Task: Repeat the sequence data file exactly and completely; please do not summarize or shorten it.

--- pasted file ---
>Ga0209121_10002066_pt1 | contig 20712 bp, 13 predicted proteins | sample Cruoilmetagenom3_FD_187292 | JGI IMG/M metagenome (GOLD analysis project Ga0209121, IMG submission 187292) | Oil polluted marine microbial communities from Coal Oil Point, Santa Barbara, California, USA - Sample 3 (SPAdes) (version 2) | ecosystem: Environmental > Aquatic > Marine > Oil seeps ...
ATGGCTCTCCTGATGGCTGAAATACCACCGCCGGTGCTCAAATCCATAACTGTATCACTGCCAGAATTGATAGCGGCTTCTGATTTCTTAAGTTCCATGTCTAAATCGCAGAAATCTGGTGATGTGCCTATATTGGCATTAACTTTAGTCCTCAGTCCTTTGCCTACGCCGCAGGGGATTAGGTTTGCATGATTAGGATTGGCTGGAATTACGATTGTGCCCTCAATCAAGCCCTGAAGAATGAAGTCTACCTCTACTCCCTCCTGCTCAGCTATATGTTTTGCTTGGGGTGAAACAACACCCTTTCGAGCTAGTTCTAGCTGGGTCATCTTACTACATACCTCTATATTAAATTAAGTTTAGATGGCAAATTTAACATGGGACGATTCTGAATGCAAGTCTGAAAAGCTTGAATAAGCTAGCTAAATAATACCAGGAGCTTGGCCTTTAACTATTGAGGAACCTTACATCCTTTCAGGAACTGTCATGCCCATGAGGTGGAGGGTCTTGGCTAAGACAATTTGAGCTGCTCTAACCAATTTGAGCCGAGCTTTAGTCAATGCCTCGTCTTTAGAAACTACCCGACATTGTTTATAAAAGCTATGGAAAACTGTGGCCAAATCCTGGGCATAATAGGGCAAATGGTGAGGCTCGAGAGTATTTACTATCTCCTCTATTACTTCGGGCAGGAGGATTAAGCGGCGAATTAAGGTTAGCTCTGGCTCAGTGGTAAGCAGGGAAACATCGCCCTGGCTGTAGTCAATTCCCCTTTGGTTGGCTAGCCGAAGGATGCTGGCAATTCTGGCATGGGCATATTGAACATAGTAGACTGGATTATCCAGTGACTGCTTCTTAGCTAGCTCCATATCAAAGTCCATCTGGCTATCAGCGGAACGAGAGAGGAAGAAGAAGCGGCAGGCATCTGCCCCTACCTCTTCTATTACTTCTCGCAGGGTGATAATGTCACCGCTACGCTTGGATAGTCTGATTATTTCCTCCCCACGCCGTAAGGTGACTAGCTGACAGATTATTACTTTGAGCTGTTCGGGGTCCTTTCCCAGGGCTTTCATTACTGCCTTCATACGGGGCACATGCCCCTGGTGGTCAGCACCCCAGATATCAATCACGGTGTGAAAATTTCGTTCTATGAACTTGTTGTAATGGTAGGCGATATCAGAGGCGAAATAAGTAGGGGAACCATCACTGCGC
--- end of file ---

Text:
>Ga0209121_10002066_pt1 | contig 20712 bp, 13 predicted proteins | sample Cruoilmetagenom3_FD_187292 | JGI IMG/M metagenome (GOLD analysis project Ga0209121, IMG submission 187292) | Oil polluted marine microbial communities from Coal Oil Point, Santa Barbara, California, USA - Sample 3 (SPAdes) (version 2) | ecosystem: Environmental > Aquatic > Marine > Oil seeps ...
ATGGCTCTCCTGATGGCTGAAATACCACCGCCGGTGCTCAAATCCATAACTGTATCACTGCCAGAATTGATAGCGGCTTCTGATTTCTTAAGTTCCATGTCTAAATCGCAGAAATCTGGTGATGTGCCTATATTGGCATTAACTTTAGTCCTCAGTCCTTTGCCTACGCCGCAGGGGATTAGGTTTGCATGATTAGGATTGGCTGGAATTACGATTGTGCCCTCAATCAAGCCCTGAAGAATGAAGTCTACCTCTACTCCCTCCTGCTCAGCTATATGTTTTGCTTGGGGTGAAACAACACCCTTTCGAGCTAGTTCTAGCTGGGTCATCTTACTACATACCTCTATATTAAATTAAGTTTAGATGGCAAATTTAACATGGGACGATTCTGAATGCAAGTCTGAAAAGCTTGAATAAGCTAGCTAAATAATACCAGGAGCTTGGCCTTTAACTATTGAGGAACCTTACATCCTTTCAGGAACTGTCATGCCCATGAGGTGGAGGGTCTTGGCTAAGACAATTTGAGCTGCTCTAACCAATTTGAGCCGAGCTTTAGTCAATGCCTCGTCTTTAGAAACTACCCGACATTGTTTATAAAAGCTATGGAAAACTGTGGCCAAATCCTGGGCATAATAGGGCAAATGGTGAGGCTCGAGAGTATTTACTATCTCCTCTATTACTTCGGGCAGGAGGATTAAGCGGCGAATTAAGGTTAGCTCTGGCTCAGTGGTAAGCAGGGAAACATCGCCCTGGCTGTAGTCAATTCCCCTTTGGTTGGCTAGCCGAAGGATGCTGGCAATTCTGGCATGGGCATATTGAACATAGTAGACTGGATTATCCAGTGACTGCTTCTTAGCTAGCTCCATATCAAAGTCCATCTGGCTATCAGCGGAACGAGAGAGGAAGAAGAAGCGGCAGGCATCTGCCCCTACCTCTTCTATTACTTCTCGCAGGGTGATAATGTCACCGCTACGCTTGGATAGTCTGATTATTTCCTCCCCACGCCGTAAGGTGACTAGCTGACAGATTATTACTTTGAGCTGTTCGGGGTCCTTTCCCAGGGCTTTCATTACTGCCTTCATACGGGGCACATGCCCCTGGTGGTCAGCACCCCAGATATCAATCACGGTGTGAAAATTTCGTTCTATGAACTTGTTGTAATGGTAGGCGATATCAGAGGCGAAATAAGTAGGGGAACCATCACTGCGC